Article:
Jan 26, 2013; Lexington, KY, USA; Kentucky Wildcats forward Nerlens Noel (3) during the game against the LSU Tigers in the second half at Rupp Arena. Kentucky defeated LSU 75-70. Mandatory Credit: Mark Zerof-USA TODAY Sports

Should Nerlens Noel Pass up the NBA and Return to Kentucky?

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Nerlens Noel’s NBA draft stock is still in great shape if historical precedent is any indication.

The imposing freshman center is now in the same company as a former Naismith Player of the Year and the fastest rising point guard in the NBA.

For the second time in three seasons and third since the turn of the century, the top NBA draft prospect has gone down for the season with a serious leg or foot injury. Noel tore his ACL in Tuesday’s game against Florida on this fluky sequence and will miss the remainder of the seasonas he recovers.

Feb 9, 2013; Lexington, KY, USA; Kentucky Wildcats forward Nerlens Noel (3) reacts during the game against the Auburn Tigers in the second half at Rupp Arena. Kentucky defeated Auburn 72-62. Mandatory Credit: Mark Zerof-USA TODAY Sports

Cincinnati star forward Kenyon Martin started the trend of major injuries afflicting top pro prospects. The senior Bearcat broke his leg during the 2000 Conference USA tournament and had to sit out the remainder of the postseason. Duke freshman phenom Kyrie Irving missed 26 games himself  — he would eventually make a triumphant return in the NCAA tournament — as a  result of a mysterious foot injury suffered in an early December game versus Butler.

Both players became the No. 1 pick in June anyway.

One NBA scout tells Busting Brackets Noel, even in the wake of his injury, is still a top-five draft prospect with a physical profile and defensive reputation strong enough to justify a top-three selection. The scout speculates Noel’s condition will, however, reduce the likelihood of the Kentucky frosh becoming the No. 1 pick.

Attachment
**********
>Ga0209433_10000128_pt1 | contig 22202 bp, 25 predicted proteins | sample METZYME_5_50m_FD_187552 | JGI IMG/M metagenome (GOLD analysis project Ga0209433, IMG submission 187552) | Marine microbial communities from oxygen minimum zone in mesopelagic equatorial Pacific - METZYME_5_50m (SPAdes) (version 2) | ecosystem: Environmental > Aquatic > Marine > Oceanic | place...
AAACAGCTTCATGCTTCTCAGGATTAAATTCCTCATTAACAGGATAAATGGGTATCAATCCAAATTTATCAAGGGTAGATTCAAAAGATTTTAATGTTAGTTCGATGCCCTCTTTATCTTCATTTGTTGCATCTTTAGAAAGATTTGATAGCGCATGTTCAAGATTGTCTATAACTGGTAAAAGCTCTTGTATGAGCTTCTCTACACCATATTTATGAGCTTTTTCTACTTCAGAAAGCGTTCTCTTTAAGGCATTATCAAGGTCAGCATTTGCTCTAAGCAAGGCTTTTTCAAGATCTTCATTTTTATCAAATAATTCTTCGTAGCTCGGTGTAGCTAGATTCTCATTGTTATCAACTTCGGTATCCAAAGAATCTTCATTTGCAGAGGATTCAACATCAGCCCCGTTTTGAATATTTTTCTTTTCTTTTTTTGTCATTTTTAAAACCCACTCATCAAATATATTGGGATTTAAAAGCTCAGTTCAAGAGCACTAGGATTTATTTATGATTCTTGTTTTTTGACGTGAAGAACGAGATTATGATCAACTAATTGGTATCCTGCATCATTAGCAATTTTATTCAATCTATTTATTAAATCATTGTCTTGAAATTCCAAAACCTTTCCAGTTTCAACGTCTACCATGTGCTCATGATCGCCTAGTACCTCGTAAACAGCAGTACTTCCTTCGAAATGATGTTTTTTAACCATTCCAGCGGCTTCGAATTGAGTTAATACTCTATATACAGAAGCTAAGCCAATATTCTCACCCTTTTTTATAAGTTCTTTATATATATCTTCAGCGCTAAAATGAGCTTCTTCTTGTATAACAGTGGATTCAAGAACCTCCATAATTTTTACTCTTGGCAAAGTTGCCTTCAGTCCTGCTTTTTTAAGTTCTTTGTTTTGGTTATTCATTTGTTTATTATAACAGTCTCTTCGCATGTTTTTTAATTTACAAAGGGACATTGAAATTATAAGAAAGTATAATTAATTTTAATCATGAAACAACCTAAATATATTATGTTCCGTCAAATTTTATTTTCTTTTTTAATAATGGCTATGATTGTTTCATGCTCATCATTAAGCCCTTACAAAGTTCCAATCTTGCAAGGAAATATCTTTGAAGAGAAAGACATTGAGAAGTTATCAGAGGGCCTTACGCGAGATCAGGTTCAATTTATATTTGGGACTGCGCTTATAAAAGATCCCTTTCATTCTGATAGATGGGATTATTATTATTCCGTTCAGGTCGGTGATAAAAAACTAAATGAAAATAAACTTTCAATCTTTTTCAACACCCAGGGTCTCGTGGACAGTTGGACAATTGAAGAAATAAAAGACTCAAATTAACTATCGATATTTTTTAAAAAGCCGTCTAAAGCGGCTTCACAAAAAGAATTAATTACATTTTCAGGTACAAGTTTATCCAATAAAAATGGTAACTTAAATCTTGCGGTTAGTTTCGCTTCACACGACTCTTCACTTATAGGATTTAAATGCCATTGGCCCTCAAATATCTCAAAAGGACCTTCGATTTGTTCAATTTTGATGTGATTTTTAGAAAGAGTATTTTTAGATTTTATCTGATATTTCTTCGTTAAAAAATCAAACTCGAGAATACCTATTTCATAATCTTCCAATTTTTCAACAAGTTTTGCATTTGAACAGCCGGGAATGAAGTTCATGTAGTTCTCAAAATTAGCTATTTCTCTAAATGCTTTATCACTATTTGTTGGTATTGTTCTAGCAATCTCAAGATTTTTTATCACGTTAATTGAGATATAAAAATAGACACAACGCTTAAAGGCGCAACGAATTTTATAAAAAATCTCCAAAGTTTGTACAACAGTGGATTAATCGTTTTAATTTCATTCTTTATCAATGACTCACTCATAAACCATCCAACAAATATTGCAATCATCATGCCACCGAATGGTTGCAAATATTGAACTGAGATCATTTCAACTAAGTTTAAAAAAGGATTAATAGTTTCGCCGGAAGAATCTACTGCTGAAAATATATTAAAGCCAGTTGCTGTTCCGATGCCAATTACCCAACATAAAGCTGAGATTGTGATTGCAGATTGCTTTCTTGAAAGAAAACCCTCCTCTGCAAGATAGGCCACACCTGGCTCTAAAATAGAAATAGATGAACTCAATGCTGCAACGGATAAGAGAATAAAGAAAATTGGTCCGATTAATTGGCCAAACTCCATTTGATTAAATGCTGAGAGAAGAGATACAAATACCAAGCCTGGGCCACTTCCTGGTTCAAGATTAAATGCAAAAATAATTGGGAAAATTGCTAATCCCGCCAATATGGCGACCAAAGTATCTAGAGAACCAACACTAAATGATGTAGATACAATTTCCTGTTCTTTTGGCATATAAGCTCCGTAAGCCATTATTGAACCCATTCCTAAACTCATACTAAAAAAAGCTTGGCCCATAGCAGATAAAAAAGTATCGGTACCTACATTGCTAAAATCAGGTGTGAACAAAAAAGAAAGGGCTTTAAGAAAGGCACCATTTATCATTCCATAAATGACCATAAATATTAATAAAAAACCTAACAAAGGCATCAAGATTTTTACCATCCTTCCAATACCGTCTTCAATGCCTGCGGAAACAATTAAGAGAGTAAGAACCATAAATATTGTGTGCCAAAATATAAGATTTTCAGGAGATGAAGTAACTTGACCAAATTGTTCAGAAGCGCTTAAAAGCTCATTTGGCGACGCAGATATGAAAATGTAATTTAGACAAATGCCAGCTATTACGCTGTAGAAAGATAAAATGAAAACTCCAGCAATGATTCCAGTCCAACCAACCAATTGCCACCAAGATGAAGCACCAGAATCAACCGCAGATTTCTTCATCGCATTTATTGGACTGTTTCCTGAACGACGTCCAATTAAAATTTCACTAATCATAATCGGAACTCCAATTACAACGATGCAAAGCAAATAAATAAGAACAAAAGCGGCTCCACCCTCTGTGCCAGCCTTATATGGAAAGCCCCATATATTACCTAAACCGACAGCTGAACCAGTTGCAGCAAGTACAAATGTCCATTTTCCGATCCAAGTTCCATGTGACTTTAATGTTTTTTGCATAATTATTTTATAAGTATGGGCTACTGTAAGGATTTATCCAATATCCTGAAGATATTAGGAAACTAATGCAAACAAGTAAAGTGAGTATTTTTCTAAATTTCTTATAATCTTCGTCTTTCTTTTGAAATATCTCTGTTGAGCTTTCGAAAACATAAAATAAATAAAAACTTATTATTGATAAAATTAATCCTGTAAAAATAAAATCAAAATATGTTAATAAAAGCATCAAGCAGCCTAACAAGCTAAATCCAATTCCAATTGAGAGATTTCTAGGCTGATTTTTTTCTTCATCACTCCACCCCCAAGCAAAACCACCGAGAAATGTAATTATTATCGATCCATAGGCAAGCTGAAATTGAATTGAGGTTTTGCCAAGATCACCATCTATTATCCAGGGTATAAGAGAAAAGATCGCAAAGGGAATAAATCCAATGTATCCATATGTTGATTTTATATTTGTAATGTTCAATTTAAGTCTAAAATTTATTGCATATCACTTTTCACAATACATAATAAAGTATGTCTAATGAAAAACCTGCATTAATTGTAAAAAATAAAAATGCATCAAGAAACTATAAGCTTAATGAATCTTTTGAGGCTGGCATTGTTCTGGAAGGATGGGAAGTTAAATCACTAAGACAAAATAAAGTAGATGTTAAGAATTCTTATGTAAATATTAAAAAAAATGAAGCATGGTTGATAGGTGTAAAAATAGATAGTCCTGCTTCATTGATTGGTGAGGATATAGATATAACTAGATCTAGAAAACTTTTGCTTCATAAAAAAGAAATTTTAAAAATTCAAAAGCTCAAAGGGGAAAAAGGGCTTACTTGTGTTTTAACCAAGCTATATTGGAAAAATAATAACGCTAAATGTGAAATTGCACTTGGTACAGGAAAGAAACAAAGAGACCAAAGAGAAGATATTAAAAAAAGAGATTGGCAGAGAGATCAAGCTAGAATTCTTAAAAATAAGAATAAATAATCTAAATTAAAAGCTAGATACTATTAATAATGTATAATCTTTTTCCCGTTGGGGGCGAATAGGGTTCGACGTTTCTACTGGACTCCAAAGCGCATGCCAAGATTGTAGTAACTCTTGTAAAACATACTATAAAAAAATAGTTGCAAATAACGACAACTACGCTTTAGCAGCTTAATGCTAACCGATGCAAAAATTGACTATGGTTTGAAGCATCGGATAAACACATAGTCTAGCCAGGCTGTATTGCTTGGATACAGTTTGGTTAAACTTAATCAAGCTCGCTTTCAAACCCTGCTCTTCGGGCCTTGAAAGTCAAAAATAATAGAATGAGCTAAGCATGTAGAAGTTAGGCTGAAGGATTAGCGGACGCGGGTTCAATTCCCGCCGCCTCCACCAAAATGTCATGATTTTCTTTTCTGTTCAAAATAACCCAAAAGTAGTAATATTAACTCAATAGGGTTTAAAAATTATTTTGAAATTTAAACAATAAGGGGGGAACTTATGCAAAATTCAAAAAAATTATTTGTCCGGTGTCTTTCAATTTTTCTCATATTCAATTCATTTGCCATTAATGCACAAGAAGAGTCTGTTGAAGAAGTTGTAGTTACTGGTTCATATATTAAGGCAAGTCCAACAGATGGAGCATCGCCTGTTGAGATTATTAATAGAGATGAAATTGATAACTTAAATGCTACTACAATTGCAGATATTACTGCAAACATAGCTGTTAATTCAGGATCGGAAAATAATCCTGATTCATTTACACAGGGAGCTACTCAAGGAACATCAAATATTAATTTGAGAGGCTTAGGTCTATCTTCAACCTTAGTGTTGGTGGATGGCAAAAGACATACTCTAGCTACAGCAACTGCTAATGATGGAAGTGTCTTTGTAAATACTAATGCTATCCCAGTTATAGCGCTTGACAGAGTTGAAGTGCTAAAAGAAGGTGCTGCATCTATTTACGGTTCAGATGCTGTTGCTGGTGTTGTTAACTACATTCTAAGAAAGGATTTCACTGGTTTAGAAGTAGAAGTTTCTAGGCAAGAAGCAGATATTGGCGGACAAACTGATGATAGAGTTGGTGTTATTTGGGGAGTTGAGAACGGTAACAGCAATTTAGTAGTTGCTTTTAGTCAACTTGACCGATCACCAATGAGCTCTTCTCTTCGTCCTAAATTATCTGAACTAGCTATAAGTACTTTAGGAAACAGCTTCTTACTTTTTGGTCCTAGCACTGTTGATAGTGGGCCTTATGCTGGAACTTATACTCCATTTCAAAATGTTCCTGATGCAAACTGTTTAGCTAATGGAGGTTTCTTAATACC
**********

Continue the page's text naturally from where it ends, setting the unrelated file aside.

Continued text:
Given modern-day advancements in treating knee ligament injuries, an athlete’s recovery time from an ACL tear typically doesn’t exceed eight months. A similar track would have Noel back just in time for the start of the 2013-14 NBA season, were he to forgo his final three college seasons and enter the draft.

Juggling prudence with projection, Noel’s safest play is to follow in the footsteps of Irving — who did have the benefit of returning to the court post-recovery and proving himself during a few NCAA tournament games — and ride his high-flying reputation in the league. Athletes are returning from ACL injuries quicker than ever before — see Adrian Peterson — without losing a step. At least one general manager picking near the top of the draft won’t let a freak injury steer him away from the player offering the most upside of any in his class.

On top of forfeiting a season’s worth of NBA salary, Noel would also expose himself to the risk of reinjury by returning to college for his sophomore season. That is, reinjury minus the luxury of a healthy rookie contract to soften the blow. Worse yet, if Noel returned to school at anything less than full capacity, he’d be committing career suicide. His draft stock would sink, pro earnings potential would plummet and endorsement opportunity wither away.

In one abridged chapter covering just 24 college games, Nerlens Noel left his mark on Kentucky hoops. For his sake, hopefully it’s the last chapter ever written in Lexington by a player with the potential to author a storybook career.

Should Nerlens Noel return for his sophomore season at Kentucky?

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